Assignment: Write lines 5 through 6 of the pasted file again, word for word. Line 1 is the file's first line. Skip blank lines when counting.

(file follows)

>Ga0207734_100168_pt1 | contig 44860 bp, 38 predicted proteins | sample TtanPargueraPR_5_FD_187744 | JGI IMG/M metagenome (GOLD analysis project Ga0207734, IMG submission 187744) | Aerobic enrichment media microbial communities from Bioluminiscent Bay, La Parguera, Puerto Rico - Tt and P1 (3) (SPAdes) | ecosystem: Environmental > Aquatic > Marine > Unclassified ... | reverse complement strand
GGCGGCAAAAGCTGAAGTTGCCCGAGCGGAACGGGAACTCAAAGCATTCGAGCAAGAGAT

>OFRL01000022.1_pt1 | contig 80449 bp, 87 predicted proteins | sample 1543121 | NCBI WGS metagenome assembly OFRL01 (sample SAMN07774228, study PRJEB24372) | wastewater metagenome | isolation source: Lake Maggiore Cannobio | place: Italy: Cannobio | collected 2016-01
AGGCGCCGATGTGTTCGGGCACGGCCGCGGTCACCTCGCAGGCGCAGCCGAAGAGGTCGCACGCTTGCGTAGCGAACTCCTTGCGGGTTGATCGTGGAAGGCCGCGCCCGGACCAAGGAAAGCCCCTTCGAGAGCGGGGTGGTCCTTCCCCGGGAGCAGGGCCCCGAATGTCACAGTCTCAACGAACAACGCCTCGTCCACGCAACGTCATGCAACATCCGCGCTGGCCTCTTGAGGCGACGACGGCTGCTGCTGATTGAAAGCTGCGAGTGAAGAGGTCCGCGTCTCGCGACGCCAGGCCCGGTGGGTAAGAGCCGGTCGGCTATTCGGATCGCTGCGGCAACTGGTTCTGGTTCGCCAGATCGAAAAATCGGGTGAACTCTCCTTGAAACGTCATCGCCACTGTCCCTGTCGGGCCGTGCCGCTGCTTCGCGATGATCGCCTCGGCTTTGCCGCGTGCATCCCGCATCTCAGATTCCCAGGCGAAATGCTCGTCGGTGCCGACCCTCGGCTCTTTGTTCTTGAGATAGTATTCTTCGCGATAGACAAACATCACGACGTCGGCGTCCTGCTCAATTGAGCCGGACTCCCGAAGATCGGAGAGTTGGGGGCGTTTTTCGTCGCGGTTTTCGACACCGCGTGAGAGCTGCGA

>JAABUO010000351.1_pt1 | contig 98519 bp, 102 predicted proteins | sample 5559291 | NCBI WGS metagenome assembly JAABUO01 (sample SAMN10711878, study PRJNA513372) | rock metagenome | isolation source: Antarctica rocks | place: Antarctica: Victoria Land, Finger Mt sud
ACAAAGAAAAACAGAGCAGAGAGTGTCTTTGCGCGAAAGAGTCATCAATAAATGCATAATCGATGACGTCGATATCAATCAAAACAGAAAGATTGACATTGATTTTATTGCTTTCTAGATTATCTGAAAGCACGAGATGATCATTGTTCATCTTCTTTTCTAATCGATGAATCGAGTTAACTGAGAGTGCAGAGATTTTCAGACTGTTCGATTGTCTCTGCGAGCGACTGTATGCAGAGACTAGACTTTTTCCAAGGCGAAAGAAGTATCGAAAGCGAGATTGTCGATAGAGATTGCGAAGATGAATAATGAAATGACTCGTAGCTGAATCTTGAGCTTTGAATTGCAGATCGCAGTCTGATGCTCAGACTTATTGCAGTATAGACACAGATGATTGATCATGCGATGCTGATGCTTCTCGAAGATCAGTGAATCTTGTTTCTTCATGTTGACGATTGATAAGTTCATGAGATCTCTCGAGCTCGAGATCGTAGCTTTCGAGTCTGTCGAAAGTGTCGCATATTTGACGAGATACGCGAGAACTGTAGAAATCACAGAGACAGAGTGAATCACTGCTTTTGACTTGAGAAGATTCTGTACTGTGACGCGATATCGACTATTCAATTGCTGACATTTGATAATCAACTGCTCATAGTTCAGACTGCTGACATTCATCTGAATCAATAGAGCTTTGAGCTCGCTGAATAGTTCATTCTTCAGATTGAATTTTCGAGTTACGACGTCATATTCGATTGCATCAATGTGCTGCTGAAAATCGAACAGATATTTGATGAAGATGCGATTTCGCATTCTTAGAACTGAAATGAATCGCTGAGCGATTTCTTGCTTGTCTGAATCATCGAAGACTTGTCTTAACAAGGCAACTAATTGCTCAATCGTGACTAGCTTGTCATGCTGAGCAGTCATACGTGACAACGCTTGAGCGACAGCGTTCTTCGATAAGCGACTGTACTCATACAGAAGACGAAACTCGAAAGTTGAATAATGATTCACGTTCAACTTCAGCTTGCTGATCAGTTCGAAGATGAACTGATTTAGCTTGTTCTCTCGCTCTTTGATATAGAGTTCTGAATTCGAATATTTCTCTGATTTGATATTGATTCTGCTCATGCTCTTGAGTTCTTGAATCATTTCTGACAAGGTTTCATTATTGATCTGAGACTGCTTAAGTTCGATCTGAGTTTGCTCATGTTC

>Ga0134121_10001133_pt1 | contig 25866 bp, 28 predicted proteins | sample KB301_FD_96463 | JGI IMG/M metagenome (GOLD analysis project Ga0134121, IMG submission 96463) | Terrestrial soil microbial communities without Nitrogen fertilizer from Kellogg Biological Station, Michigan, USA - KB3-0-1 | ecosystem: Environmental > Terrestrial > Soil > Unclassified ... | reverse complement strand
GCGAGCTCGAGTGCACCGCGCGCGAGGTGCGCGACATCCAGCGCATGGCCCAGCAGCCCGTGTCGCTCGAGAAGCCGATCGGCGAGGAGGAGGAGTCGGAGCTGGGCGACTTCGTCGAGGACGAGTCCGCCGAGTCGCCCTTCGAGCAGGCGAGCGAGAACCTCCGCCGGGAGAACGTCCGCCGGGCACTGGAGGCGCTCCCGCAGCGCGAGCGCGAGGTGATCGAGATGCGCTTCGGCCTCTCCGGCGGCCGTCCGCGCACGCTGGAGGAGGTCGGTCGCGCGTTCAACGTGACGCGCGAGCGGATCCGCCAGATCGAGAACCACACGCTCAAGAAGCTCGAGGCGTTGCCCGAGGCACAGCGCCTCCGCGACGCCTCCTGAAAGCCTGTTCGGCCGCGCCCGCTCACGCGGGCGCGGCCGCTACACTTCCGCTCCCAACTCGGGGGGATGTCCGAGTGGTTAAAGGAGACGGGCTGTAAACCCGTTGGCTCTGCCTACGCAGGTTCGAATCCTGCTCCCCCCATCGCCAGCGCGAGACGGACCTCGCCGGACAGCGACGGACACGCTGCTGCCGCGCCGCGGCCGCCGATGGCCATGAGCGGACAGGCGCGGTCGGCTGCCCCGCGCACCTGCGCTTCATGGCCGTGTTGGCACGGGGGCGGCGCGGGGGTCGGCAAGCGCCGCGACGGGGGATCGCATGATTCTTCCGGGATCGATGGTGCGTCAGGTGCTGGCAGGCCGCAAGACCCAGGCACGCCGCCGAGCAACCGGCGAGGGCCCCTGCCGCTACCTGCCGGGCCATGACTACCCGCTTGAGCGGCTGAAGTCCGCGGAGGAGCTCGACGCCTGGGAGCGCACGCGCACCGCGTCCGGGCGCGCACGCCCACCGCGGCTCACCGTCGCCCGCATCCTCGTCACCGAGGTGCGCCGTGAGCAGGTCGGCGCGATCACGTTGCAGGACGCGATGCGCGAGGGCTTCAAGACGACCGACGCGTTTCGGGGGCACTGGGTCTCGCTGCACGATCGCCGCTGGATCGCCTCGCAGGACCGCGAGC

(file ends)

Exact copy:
>JAABUO010000351.1_pt1 | contig 98519 bp, 102 predicted proteins | sample 5559291 | NCBI WGS metagenome assembly JAABUO01 (sample SAMN10711878, study PRJNA513372) | rock metagenome | isolation source: Antarctica rocks | place: Antarctica: Victoria Land, Finger Mt sud
ACAAAGAAAAACAGAGCAGAGAGTGTCTTTGCGCGAAAGAGTCATCAATAAATGCATAATCGATGACGTCGATATCAATCAAAACAGAAAGATTGACATTGATTTTATTGCTTTCTAGATTATCTGAAAGCACGAGATGATCATTGTTCATCTTCTTTTCTAATCGATGAATCGAGTTAACTGAGAGTGCAGAGATTTTCAGACTGTTCGATTGTCTCTGCGAGCGACTGTATGCAGAGACTAGACTTTTTCCAAGGCGAAAGAAGTATCGAAAGCGAGATTGTCGATAGAGATTGCGAAGATGAATAATGAAATGACTCGTAGCTGAATCTTGAGCTTTGAATTGCAGATCGCAGTCTGATGCTCAGACTTATTGCAGTATAGACACAGATGATTGATCATGCGATGCTGATGCTTCTCGAAGATCAGTGAATCTTGTTTCTTCATGTTGACGATTGATAAGTTCATGAGATCTCTCGAGCTCGAGATCGTAGCTTTCGAGTCTGTCGAAAGTGTCGCATATTTGACGAGATACGCGAGAACTGTAGAAATCACAGAGACAGAGTGAATCACTGCTTTTGACTTGAGAAGATTCTGTACTGTGACGCGATATCGACTATTCAATTGCTGACATTTGATAATCAACTGCTCATAGTTCAGACTGCTGACATTCATCTGAATCAATAGAGCTTTGAGCTCGCTGAATAGTTCATTCTTCAGATTGAATTTTCGAGTTACGACGTCATATTCGATTGCATCAATGTGCTGCTGAAAATCGAACAGATATTTGATGAAGATGCGATTTCGCATTCTTAGAACTGAAATGAATCGCTGAGCGATTTCTTGCTTGTCTGAATCATCGAAGACTTGTCTTAACAAGGCAACTAATTGCTCAATCGTGACTAGCTTGTCATGCTGAGCAGTCATACGTGACAACGCTTGAGCGACAGCGTTCTTCGATAAGCGACTGTACTCATACAGAAGACGAAACTCGAAAGTTGAATAATGATTCACGTTCAACTTCAGCTTGCTGATCAGTTCGAAGATGAACTGATTTAGCTTGTTCTCTCGCTCTTTGATATAGAGTTCTGAATTCGAATATTTCTCTGATTTGATATTGATTCTGCTCATGCTCTTGAGTTCTTGAATCATTTCTGACAAGGTTTCATTATTGATCTGAGACTGCTTAAGTTCGATCTGAGTTTGCTCATGTTC